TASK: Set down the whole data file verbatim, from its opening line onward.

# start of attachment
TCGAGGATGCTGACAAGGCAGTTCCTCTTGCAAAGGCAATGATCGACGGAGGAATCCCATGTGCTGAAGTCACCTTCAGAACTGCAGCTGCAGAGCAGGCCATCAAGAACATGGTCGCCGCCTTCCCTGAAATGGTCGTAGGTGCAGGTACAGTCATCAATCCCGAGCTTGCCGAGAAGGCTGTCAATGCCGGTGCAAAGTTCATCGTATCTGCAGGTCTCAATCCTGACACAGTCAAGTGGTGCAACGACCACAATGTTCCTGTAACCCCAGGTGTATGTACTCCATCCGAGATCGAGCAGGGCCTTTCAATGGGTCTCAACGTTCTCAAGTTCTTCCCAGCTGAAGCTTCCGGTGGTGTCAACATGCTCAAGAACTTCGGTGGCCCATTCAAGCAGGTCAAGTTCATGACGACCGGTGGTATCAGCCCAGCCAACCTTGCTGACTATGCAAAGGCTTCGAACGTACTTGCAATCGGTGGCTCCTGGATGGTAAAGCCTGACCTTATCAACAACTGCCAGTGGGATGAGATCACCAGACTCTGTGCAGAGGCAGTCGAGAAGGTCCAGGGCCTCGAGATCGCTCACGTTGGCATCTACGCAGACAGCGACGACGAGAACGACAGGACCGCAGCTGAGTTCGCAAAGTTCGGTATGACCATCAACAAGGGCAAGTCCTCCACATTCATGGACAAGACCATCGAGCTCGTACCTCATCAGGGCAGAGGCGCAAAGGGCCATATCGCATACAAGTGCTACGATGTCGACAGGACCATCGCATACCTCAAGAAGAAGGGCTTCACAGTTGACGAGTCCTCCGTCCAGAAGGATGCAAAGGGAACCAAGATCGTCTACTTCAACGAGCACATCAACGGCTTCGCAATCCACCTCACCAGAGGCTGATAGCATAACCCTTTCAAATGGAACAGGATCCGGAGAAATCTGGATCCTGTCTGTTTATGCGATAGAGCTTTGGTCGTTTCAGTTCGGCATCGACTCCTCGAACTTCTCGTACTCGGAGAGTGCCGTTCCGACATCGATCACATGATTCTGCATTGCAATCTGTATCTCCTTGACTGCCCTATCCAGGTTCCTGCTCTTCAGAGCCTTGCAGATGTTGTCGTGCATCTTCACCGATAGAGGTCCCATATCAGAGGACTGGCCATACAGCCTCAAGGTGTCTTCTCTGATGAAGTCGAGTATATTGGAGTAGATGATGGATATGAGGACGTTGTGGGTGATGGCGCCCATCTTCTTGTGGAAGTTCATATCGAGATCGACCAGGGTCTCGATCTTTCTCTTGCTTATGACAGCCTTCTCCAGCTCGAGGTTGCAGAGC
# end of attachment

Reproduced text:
TCGAGGATGCTGACAAGGCAGTTCCTCTTGCAAAGGCAATGATCGACGGAGGAATCCCATGTGCTGAAGTCACCTTCAGAACTGCAGCTGCAGAGCAGGCCATCAAGAACATGGTCGCCGCCTTCCCTGAAATGGTCGTAGGTGCAGGTACAGTCATCAATCCCGAGCTTGCCGAGAAGGCTGTCAATGCCGGTGCAAAGTTCATCGTATCTGCAGGTCTCAATCCTGACACAGTCAAGTGGTGCAACGACCACAATGTTCCTGTAACCCCAGGTGTATGTACTCCATCCGAGATCGAGCAGGGCCTTTCAATGGGTCTCAACGTTCTCAAGTTCTTCCCAGCTGAAGCTTCCGGTGGTGTCAACATGCTCAAGAACTTCGGTGGCCCATTCAAGCAGGTCAAGTTCATGACGACCGGTGGTATCAGCCCAGCCAACCTTGCTGACTATGCAAAGGCTTCGAACGTACTTGCAATCGGTGGCTCCTGGATGGTAAAGCCTGACCTTATCAACAACTGCCAGTGGGATGAGATCACCAGACTCTGTGCAGAGGCAGTCGAGAAGGTCCAGGGCCTCGAGATCGCTCACGTTGGCATCTACGCAGACAGCGACGACGAGAACGACAGGACCGCAGCTGAGTTCGCAAAGTTCGGTATGACCATCAACAAGGGCAAGTCCTCCACATTCATGGACAAGACCATCGAGCTCGTACCTCATCAGGGCAGAGGCGCAAAGGGCCATATCGCATACAAGTGCTACGATGTCGACAGGACCATCGCATACCTCAAGAAGAAGGGCTTCACAGTTGACGAGTCCTCCGTCCAGAAGGATGCAAAGGGAACCAAGATCGTCTACTTCAACGAGCACATCAACGGCTTCGCAATCCACCTCACCAGAGGCTGATAGCATAACCCTTTCAAATGGAACAGGATCCGGAGAAATCTGGATCCTGTCTGTTTATGCGATAGAGCTTTGGTCGTTTCAGTTCGGCATCGACTCCTCGAACTTCTCGTACTCGGAGAGTGCCGTTCCGACATCGATCACATGATTCTGCATTGCAATCTGTATCTCCTTGACTGCCCTATCCAGGTTCCTGCTCTTCAGAGCCTTGCAGATGTTGTCGTGCATCTTCACCGATAGAGGTCCCATATCAGAGGACTGGCCATACAGCCTCAAGGTGTCTTCTCTGATGAAGTCGAGTATATTGGAGTAGATGATGGATATGAGGACGTTGTGGGTGATGGCGCCCATCTTCTTGTGGAAGTTCATATCGAGATCGACCAGGGTCTCGATCTTTCTCTTGCTTATGACAGCCTTCTCCAGCTCGAGGTTGCAGAGC